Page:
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Name Entity Recognition(NER)

(NER)is probably the first step towards information extraction that seeks to locate and classify named entities in text into pre-defined categories such as the names of persons, organizations, locations, expressions of times, quantities, monetary values, percentages, etc. NER is used in many fields in Natural Language Processing (NLP), and it can help to answer many real-world questions. Named-entity recognition (NER)goes by many names such as entity identification, entity chunking, or entity extraction is a task involving extraction of information from a corpus of textual data. NER aims to locate and classify named entity mentioned in unstructured text into pre-defined categories such as person names, organizations, locations, medical codes, time expressions, quantities, monetary values, percentages, etc.

This article describes how to build a named entity recognizer with NLTK and SpaCy, to identify the names of things, such as persons, organizations, or locations in the raw text.


  • nltk

  • spacy

  • collections

  • en_core_web_sm

Importing The libraries:

import nltk
from nltk.tokenize import word_tokenize
from nltk.tag import pos_tag
import spacy
from spacy import displacy
from collections import Counter
import en_core_web_sm
from nltk.chunk import conlltags2tree, tree2conlltags
from pprint import pprint

Information Extraction

This sentence has been taken “European authorities fined Google a record $5.1 billion on Wednesday for abusing its power in the mobile phone market and ordered the company to alter its practices.”'averaged_perceptron_tagger')
text = '''European authorities fined Google a record $5.1 billion on Wednesday for
abusing its power in the mobile phone market and ordered the company to alter its practices'''


[nltk_data] Downloading package punkt to /home/codersarts/nltk_data... [nltk_data] Package punkt is already up-to-date! [nltk_data] Downloading package averaged_perceptron_tagger to [nltk_data] /home/codersarts/nltk_data... [nltk_data] Package averaged_perceptron_tagger is already up-to- [nltk_data] date!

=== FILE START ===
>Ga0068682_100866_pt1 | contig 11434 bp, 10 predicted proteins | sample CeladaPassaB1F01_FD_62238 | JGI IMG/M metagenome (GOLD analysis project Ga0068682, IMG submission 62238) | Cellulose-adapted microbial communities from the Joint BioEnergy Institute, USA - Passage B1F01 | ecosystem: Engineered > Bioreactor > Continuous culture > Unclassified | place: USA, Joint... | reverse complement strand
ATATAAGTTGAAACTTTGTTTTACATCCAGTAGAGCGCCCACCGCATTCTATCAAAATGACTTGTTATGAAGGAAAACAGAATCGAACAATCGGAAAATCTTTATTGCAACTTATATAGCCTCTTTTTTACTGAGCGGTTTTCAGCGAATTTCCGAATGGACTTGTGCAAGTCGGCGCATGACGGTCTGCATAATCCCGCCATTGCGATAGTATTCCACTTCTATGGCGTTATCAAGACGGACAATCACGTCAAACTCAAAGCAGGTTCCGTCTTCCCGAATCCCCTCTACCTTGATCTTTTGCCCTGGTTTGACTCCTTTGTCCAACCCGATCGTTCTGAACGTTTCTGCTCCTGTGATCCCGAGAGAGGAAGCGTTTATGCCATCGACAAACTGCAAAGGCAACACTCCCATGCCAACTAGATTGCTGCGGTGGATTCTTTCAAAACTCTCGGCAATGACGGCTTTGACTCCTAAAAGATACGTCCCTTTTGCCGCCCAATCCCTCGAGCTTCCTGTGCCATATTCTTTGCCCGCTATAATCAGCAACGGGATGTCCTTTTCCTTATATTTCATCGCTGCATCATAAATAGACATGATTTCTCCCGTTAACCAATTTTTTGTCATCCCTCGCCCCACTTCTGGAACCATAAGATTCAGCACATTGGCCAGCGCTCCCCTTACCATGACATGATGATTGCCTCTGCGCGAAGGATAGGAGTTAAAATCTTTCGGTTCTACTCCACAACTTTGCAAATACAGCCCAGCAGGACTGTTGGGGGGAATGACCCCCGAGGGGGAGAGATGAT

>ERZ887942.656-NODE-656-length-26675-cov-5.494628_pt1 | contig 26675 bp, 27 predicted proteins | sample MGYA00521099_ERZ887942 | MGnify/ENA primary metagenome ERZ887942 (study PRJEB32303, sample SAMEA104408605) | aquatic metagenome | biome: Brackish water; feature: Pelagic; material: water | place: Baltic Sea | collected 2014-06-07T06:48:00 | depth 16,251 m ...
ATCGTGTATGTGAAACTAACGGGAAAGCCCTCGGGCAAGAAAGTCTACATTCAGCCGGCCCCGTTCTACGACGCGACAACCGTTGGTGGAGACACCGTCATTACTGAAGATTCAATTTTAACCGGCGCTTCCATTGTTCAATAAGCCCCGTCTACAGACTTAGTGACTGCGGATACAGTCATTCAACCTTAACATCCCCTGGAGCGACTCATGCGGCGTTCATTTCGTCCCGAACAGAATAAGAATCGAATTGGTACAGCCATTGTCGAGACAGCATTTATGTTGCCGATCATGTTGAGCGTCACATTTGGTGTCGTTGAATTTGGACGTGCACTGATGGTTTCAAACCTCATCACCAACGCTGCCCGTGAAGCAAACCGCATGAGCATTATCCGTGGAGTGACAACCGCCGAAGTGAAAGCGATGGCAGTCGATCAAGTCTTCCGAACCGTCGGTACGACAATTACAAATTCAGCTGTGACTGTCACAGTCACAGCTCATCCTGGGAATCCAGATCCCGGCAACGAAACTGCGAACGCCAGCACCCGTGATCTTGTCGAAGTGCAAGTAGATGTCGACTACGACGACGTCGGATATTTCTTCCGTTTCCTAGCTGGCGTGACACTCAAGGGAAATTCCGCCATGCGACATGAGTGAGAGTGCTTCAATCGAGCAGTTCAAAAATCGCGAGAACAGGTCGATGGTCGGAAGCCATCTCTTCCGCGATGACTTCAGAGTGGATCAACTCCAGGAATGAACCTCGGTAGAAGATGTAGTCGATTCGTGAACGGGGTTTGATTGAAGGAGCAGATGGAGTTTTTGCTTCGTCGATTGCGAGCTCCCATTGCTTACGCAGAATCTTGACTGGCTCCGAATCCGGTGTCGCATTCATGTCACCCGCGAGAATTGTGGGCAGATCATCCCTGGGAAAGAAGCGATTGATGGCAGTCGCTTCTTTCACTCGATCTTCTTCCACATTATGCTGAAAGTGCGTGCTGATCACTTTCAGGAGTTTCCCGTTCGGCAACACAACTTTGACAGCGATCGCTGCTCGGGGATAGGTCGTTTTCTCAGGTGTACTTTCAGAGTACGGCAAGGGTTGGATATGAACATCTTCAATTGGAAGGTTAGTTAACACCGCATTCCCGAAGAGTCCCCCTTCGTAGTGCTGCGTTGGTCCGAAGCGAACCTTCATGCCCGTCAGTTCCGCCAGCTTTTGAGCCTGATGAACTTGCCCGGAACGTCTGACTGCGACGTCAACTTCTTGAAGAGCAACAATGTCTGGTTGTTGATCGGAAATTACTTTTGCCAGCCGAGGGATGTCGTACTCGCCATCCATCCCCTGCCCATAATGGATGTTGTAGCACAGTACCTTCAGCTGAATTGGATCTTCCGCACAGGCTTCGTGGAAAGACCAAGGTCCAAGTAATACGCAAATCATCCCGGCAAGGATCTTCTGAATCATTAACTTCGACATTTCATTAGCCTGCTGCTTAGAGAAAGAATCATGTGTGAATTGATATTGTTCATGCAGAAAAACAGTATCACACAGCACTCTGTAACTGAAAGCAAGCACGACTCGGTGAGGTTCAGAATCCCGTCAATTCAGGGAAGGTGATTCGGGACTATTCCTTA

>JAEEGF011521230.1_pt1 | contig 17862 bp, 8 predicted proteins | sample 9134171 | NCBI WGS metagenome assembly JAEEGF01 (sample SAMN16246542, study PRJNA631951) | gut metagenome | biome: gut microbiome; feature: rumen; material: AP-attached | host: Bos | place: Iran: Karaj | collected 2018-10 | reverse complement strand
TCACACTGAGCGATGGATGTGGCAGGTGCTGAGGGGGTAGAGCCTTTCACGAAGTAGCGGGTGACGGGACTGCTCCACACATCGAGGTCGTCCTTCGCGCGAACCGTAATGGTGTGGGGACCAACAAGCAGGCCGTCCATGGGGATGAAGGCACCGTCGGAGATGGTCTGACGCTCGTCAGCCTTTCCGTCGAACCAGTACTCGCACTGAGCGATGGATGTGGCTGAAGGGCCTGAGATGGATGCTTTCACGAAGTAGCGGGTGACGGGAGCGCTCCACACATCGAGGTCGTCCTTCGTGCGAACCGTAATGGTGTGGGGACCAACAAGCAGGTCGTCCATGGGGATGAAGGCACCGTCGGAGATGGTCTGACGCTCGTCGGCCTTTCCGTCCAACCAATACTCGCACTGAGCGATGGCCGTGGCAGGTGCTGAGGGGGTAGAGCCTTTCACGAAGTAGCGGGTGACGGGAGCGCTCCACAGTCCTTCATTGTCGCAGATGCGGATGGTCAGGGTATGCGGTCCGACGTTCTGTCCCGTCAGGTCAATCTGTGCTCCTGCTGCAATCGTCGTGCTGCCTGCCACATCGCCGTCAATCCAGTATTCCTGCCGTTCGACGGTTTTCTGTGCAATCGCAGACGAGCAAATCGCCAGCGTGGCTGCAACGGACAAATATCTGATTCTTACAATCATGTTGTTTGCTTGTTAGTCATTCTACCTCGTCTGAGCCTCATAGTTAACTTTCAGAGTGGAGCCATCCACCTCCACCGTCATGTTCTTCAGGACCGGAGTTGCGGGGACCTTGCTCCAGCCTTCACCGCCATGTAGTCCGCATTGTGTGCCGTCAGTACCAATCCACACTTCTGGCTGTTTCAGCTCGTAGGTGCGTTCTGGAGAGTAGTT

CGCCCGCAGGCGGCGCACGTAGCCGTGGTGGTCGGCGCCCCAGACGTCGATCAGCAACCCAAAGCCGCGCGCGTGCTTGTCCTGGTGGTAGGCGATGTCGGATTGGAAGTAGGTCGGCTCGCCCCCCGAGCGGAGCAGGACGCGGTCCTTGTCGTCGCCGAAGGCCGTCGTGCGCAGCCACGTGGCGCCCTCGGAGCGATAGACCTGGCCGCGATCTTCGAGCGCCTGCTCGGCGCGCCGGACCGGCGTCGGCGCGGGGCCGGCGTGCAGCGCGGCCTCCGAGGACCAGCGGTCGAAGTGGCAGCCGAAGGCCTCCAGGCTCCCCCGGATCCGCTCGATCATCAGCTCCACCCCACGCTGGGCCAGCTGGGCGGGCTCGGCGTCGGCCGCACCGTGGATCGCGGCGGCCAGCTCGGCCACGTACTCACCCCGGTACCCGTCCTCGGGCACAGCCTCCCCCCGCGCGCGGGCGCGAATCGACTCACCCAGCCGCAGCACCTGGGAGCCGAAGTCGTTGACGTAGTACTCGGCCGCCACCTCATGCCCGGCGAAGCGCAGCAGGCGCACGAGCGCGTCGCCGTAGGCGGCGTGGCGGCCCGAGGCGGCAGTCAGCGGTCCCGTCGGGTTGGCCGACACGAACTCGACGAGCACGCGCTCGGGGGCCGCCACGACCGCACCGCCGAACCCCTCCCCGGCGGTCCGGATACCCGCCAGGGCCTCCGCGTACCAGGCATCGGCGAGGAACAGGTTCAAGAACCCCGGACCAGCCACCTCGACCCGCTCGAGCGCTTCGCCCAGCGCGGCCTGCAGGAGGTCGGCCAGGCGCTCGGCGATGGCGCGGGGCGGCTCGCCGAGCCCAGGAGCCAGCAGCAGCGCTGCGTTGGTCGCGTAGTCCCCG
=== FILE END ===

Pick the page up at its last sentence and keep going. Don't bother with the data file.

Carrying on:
Tokenization & Parts Of Speech tagging: This involves splitting the sentences into word tokens and extraction pos features from them.

tokens = nltk.word_tokenize(text)
pos_text = nltk.pos_tag(tokens)


[('European', 'JJ'), ('authorities', 'NNS'), ('fined', 'VBD'), ('Google', 'NNP'), ('a', 'DT')]

Tree Visualization:

The next portion involves visualization of the relation between different postages in a tree representation

We get a list of tuples containing the individual words in the sentence and they're associated part-of-speech.

Now we’ll implement noun phrase chunking to identify named entities using a regular expression consisting of rules that indicate how sentences should be chunked.

Our chunk pattern consists of one rule, that a noun phrase, NP, should be formed whenever the chunker finds an optional determiner, DT, followed by any number of adjectives, JJ, and then a noun, NN.

pattern = 'NP: {<DT>?<JJ>*<NN>}'
content_parser = nltk.RegexpParser(pattern)
parsed_tree = content_parser.parse(pos_text)

The output can be read as a tree or a hierarchy with S as the first level, denoting sentence. we can also display it graphically.

iob_tagged = tree2conlltags(cs)


[('European', 'JJ', 'O'), ('authorities', 'NNS', 'O'), ('fined', 'VBD', 'O'), ('Google', 'NNP', 'O'), ('a', 'DT', 'B-NP'), ('record', 'NN', 'I-NP'), ('$', '$', 'O'), ('5.1', 'CD', 'O'), ('billion', 'CD', 'O'), ('on', 'IN', 'O'), ('Wednesday', 'NNP', 'O'), ('for', 'IN', 'O'), ('abusing', 'VBG', 'O'), ('its', 'PRP$', 'O'), ('power', 'NN', 'B-NP'), ('in', 'IN', 'O'), ('the', 'DT', 'B-NP'), ('mobile', 'JJ', 'I-NP'), ('phone', 'NN', 'I-NP'), ('market', 'NN', 'B-NP'), ('and', 'CC', 'O'), ('ordered', 'VBD', 'O'), ('the', 'DT', 'B-NP'), ('company', 'NN', 'I-NP'), ('to', 'TO', 'O'), ('alter', 'VB', 'O'), ('its', 'PRP$', 'O'), ('practices', 'NNS', 'O')]

IOB tags have become the standard way to represent chunk structures in files, and we will also be using this format.

In this representation, there is one token per line, each with its part-of-speech tag and its named entity tag. Based on this training corpus, we can construct a tagger that can be used to label new sentences.

Read a file from local:

file = open(fileloc, mode='rt', encoding='utf-8')
article =

Loading Model The model I have used for the sake of this article is en_core_web_sm, which comes alongside SpaCy.It consists of English multi-task CNN trained on OntoNotes, with GloVe vectors trained on Common Crawl. Assigns word vectors, context-specific token vectors, POS tags, dependency parse, and named entities.

model = en_core_web_sm.load()
doc = model(article)
pprint([(X.text, X.label_) for X in doc.ents])


[('Kamra', 'ORG'), ('Goswami', 'GPE'), ('IndiGo', 'GPE'), ('Tuesday', 'DATE'), ('Kamra', 'PERSON'), ('Goswami', 'PERSON'), ('20 seconds', 'TIME'), ('Mumbai', 'GPE'), ('Lucknow', 'GPE'), ('Kunal Kamra', 'PERSON'), ('a period of six months', 'DATE')]

Named-Entity-Recognition on an article of Indian Express. It should be noted that these models are not perfect but provide near to perfect results.

displacy.render(doc, jupyter=True, style='ent')

This snap shows the output of our NER POS tagging model.
NER outputs with POS recognition.

So in this manner, you can build a Named Entity Recognition.

For Code Refer this Link:

Thank you! for Reading

Happy Learning!

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